Referring now to
The time-based bonus game is a “portal” game that is triggered on the bank of gaming machines and is being conducted simultaneously by all eligible participating players. In general, a portal game is an independent entity (e.g., a side game) structured in such a way that it can dynamically link into, and execute in conjunction with, portal enabled base games. A portal enabled base game is, generally, a base game that supports an interface and structure that allows external independent portal games to dynamically link into the base game structure (thus, allowing the portal game to execute in conjunction with the base game). The base game is, generally, the entity that accepts wagers, commits wagers, spins the reels and pays out wins.
The primary display 214 includes at the bottom of the display a Base Wager indicator and selectors 217, for displaying and selecting a base wager, and a Play Wager indicator 219, for displaying a current wager received from a player. As explained in more detail below, the base wager and/or the play wager are factors based on which a bonus multiplier is determined.
The primary display 214 further includes at the top of the display a Bonus Time Eligibility indicator 221, which displays the amount of time that a wagered amount gives eligibility to the player for playing the bonus game. A time-slice counter is used to increment and/or decrement time slices for increasing and/or decreasing the time that the player is eligible to play the bonus game. During each increment of time, a central controller uses an RNG to determine whether the bonus game is triggered. If the player has eligibility during that increment of time, then the player is allowed to participate in the bonus game. Additional information regarding a time-based bonus game is disclosed in commonly assigned U.S. Patent Publication No. 2009-0042641 A1 (U.S. patent application Ser. No. 11/919,889), titled “Wagering Game With Time-Based Bonus” and filed on Nov. 5, 2007, which is herein incorporated by reference in its entirety. If, however, the player has no eligibility during that increment of time, then the player is not allowed to participate in the bonus game if it is triggered during that increment of time.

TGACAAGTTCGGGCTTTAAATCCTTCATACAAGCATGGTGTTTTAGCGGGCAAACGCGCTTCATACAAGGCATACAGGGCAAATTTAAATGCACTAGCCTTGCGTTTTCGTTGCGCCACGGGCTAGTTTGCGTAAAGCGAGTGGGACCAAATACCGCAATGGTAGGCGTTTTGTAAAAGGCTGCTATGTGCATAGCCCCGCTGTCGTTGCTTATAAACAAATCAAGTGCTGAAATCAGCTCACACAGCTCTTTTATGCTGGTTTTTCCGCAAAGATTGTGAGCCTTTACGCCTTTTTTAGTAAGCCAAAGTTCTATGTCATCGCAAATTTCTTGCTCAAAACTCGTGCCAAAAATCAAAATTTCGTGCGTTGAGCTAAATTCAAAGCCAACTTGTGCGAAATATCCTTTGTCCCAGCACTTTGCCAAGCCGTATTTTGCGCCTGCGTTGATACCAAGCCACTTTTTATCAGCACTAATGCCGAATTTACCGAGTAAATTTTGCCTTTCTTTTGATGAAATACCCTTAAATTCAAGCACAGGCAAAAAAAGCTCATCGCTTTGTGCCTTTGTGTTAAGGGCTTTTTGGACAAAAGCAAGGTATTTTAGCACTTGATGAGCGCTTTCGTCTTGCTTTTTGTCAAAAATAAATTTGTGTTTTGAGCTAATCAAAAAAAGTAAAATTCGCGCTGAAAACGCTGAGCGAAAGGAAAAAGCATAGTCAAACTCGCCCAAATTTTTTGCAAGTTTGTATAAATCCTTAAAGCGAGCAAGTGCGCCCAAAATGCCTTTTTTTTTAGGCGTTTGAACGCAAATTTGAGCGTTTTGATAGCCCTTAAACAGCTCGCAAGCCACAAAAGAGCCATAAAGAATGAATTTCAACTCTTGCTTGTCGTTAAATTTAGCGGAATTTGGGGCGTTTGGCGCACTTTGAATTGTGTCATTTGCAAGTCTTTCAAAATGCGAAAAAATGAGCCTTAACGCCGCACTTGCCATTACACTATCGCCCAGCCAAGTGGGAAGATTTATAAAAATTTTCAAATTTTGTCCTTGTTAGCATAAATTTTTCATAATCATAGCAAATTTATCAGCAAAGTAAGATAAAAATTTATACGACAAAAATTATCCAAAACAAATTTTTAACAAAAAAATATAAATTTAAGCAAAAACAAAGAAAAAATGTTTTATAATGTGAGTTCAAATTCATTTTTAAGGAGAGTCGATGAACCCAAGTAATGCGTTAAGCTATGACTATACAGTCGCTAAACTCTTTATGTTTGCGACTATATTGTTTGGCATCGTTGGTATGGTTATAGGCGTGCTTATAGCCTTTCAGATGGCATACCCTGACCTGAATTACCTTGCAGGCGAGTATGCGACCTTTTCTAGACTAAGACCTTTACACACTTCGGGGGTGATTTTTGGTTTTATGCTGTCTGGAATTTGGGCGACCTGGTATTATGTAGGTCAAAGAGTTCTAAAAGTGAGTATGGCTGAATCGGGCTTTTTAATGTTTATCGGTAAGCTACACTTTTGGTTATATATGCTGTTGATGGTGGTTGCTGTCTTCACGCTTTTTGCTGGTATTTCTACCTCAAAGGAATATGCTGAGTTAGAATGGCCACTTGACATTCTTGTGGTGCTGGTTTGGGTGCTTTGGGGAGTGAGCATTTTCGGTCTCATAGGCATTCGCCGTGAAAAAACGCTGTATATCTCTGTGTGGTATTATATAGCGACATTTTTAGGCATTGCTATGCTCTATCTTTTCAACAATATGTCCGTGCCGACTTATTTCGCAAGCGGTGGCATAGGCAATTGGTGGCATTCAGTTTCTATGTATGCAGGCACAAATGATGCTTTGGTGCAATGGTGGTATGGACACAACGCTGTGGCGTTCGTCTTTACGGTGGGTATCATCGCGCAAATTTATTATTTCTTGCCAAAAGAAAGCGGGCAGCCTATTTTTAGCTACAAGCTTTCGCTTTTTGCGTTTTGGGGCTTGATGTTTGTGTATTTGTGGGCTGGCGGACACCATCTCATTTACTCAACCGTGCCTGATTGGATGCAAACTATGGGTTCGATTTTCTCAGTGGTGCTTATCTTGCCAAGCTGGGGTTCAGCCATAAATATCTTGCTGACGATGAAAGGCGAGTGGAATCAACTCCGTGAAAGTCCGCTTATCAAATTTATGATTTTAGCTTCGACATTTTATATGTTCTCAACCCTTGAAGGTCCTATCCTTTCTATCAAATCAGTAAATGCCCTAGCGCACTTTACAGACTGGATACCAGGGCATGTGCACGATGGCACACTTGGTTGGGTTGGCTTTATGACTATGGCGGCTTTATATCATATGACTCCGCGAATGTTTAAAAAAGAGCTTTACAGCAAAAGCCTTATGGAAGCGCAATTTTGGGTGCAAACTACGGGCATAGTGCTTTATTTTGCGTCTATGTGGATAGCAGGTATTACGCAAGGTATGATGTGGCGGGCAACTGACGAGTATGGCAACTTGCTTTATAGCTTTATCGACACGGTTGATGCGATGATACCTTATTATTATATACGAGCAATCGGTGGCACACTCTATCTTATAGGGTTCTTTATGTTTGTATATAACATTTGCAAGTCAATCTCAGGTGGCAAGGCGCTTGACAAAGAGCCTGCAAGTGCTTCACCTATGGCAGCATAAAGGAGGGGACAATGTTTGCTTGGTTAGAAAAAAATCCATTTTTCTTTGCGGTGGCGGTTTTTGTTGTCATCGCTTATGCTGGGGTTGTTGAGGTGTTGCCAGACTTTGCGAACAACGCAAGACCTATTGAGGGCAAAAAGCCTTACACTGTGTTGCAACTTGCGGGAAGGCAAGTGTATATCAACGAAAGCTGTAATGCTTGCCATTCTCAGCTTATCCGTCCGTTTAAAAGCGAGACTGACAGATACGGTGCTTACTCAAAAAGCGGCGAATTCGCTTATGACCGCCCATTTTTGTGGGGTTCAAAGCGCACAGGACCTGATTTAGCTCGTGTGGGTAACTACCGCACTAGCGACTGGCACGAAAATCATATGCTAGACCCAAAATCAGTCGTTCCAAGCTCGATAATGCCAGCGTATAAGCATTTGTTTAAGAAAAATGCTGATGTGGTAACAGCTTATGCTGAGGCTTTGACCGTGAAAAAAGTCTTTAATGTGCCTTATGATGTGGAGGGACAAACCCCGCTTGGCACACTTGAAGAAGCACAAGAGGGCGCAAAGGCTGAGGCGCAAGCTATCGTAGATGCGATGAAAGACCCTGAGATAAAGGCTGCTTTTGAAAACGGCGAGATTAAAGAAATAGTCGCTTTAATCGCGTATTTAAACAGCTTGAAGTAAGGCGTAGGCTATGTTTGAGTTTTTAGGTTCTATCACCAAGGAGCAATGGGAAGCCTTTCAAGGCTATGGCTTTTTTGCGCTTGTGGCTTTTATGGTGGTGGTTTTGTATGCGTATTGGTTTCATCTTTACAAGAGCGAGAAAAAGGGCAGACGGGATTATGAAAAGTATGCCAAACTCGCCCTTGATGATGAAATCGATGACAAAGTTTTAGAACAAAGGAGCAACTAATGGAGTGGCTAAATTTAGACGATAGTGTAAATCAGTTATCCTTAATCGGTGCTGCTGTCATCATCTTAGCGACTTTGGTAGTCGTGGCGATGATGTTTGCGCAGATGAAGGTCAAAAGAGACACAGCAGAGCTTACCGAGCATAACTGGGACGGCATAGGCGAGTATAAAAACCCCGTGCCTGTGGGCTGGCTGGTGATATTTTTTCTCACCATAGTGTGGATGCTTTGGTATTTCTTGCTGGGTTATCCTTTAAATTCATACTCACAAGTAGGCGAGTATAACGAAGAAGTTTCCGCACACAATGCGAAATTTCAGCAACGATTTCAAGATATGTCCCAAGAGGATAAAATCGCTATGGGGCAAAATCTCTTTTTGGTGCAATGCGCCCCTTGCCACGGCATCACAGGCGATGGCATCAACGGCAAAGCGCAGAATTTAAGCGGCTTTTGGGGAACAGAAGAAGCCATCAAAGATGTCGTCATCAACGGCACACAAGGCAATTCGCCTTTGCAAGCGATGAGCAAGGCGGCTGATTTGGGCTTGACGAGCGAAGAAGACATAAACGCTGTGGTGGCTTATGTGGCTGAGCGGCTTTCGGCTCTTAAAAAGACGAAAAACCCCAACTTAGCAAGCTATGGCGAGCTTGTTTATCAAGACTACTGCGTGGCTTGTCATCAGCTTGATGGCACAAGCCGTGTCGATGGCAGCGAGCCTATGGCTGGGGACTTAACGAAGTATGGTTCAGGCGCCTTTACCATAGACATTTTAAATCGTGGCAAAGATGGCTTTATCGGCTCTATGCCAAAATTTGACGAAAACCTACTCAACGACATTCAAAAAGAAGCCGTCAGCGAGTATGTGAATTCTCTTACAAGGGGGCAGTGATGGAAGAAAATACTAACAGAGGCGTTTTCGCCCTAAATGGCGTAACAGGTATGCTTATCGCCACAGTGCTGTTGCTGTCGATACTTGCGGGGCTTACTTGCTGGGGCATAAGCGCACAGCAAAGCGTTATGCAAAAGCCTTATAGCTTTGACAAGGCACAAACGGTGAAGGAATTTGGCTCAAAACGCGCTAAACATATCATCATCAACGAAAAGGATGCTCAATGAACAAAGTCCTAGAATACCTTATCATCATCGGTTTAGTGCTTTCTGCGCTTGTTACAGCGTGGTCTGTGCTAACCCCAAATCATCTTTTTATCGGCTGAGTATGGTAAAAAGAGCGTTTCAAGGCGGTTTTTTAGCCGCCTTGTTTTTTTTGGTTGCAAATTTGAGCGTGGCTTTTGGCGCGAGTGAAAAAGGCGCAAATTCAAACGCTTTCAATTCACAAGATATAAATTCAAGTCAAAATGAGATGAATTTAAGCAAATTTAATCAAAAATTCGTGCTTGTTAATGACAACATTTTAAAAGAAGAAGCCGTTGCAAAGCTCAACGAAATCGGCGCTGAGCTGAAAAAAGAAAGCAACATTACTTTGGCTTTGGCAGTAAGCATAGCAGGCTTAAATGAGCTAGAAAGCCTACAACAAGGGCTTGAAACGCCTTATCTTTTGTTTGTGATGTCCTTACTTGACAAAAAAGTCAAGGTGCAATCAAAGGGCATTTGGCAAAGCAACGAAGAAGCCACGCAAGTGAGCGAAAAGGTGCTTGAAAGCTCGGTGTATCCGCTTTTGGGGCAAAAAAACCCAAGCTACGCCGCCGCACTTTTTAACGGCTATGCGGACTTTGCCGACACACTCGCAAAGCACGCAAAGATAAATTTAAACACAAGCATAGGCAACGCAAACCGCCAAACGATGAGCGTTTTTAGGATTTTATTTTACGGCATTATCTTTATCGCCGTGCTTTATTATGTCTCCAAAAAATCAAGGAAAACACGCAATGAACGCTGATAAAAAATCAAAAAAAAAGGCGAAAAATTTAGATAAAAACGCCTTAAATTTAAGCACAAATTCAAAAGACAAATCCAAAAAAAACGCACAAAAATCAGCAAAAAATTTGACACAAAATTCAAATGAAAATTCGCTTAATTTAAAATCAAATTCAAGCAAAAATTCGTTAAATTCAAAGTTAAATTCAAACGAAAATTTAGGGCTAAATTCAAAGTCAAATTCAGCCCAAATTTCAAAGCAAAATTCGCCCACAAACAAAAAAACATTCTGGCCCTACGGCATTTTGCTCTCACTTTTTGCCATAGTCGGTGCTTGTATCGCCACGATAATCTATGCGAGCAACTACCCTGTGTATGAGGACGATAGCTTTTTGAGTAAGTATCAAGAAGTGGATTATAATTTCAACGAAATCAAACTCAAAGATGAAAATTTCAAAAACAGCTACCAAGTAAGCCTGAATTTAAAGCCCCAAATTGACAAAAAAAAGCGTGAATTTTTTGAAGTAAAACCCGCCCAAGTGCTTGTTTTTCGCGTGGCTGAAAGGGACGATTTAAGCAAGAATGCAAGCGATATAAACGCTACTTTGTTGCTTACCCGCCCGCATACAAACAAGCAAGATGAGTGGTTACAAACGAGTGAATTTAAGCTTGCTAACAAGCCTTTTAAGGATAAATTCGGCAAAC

When the Dragon 223 appears, it is available for a specific period of time, e.g., 9 seconds of eligibility. The Dragon 223 is displayed flying on the secondary display 216. Whenever the Dragon 223 is flying, the players on the bank of gaming machines are eligible for the bonus game. Coin-in information, e.g., play wagers, received from the players is used to award eligibility time based on an already set-up function.
The bonus game is randomly triggered. Coins 224 having different credit values fall over the secondary display 216. Based on a randomly selected occurrence, the Dragon 223 swoops in and eats a coin 224 for a credit award. If the dragon collects a special bonus coin from coins 224, the player wins a bonus game. The bonus game may be a huge shower of coins, a chance to receive multiple coins, additional bonus eligibility time, and/or other traditional bonus features. Other traditional bonus features may include free spins, picking games, progressive prizes, and credit prizes.
As shown in
Alternatively, the bonus eligibility time can be based on the play wager, e.g., 60 credits will provide 9 seconds of bonus eligibility time and 200 credits will provide 30 seconds of bonus eligibility time. Optionally, the dependence of the bonus eligibility time on the play wager can vary in a linear and/or non-linear manner.
The bonus multiplier is generally equivalent to a whole number multiple of the play wager with respect to the base wager. For example, the play wager of 60 credits is twice the amount of the base wager of 30 credits. Thus, the bonus multiplier is equal to 2×. In other words, the relationship can be expressed as follows:
BASE WAGER=B Expression 1
WHOLE NUMBER MULTIPLE=N Expression 2
PLAY WAGER (Whole Number)=N*b Expression 3
BONUS MULTIPLIER=N Expression 4
Thus, the base wager of 30 credits and the play wager of 60 credits provides a bonus multiplier of 2× because the whole number multiple of the play wager relative to the base wager is 2. If the play wager is less than the base wager, the bonus multiplier may not be awarded or may remain as a 1× multiplier.